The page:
“My great-uncle died in a fire in July 1944 at Hudson House in Clark County. I wonder if you have any information regarding this fire? Thanks.”
— Jarvis Smartt
Jarvis Smartt’s great-uncle was part of a little-known aspect of one the most significant chapters of Vancouver history.
Significant because Max Vigon was among the tens of thousands of people who came to Vancouver during World War II to work in the Kaiser shipyard.
Little-known because Vigon didn’t die in the infamous Dormitory D blaze that claimed seven lives and earned a courageous rescuer a Carnegie life-saving award. That was a 1942 fire and it’s what immediately came to mind when we received the inquiry — even though Smartt cited a fire in July 1944.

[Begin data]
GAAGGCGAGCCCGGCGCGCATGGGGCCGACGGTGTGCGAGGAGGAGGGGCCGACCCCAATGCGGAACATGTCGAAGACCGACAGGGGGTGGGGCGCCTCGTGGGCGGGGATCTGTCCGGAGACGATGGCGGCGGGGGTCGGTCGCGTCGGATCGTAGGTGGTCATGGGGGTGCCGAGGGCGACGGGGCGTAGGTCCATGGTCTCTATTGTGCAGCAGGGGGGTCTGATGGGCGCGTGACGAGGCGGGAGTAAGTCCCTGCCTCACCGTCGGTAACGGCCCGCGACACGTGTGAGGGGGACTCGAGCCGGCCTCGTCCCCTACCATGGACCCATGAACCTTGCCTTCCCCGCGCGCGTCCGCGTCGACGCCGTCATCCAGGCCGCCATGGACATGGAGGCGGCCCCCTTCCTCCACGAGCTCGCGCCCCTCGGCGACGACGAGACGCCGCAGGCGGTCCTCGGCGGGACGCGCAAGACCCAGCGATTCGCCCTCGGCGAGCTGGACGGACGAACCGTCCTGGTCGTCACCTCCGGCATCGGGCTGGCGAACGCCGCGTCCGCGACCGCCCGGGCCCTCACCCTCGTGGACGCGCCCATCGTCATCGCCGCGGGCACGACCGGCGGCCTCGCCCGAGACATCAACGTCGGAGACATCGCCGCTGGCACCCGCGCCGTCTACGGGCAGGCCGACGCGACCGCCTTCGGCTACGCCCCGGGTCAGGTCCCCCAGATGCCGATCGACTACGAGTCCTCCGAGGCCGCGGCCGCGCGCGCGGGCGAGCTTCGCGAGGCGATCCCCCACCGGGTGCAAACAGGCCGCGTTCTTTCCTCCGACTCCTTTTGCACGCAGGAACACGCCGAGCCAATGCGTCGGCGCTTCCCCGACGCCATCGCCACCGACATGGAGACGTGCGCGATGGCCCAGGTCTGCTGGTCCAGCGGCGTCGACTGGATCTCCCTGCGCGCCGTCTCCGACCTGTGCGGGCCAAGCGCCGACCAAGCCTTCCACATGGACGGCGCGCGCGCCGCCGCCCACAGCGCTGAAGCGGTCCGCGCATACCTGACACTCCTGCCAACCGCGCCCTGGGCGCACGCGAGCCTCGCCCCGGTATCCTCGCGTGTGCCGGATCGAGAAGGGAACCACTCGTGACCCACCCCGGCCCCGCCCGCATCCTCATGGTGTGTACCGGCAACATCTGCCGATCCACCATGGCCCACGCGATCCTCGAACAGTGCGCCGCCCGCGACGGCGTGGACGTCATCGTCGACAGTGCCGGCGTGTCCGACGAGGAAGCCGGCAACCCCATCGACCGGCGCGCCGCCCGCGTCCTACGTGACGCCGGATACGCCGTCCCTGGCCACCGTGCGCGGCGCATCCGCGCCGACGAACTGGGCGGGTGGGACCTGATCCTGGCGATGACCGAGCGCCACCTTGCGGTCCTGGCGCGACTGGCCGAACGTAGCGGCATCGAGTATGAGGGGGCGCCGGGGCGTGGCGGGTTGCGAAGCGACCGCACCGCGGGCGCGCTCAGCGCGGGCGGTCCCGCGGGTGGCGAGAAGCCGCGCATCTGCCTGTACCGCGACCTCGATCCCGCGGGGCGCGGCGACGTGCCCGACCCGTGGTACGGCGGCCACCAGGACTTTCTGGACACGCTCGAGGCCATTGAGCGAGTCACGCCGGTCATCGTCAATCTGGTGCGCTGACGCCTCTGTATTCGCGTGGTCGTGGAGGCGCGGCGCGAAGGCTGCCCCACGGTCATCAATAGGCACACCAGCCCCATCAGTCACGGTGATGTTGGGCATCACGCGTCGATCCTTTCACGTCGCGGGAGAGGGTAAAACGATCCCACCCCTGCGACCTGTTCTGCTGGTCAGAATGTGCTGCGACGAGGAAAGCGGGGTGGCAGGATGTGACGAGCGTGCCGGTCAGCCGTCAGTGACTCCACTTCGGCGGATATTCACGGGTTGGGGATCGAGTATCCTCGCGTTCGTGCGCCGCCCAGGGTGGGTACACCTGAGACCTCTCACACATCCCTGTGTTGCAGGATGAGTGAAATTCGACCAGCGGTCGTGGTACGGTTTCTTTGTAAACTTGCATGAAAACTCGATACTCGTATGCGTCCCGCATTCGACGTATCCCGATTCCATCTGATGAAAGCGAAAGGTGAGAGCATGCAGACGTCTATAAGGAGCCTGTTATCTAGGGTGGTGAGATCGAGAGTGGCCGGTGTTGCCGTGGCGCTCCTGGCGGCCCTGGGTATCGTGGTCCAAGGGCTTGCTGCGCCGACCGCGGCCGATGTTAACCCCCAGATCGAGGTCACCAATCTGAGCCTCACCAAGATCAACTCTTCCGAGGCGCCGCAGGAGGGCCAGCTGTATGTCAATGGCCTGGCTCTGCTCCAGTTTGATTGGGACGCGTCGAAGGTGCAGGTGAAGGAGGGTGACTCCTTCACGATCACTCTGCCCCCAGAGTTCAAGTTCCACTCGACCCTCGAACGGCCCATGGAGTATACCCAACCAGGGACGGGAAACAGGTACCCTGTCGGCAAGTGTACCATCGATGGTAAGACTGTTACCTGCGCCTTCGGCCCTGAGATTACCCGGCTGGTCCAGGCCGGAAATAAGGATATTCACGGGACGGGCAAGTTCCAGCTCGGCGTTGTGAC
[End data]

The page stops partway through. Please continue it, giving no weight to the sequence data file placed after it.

It turns out that there were at least three blazes in the residential complex, and two of them were fatal fires that killed a total of at least eight people. Vigon died in a Dormitory B fire that broke out on July 5, 1944. (The third blaze was on Sept. 30, 1944; while there were no fatalities, the four-alarm Dormitory G blaze injured five firemen.)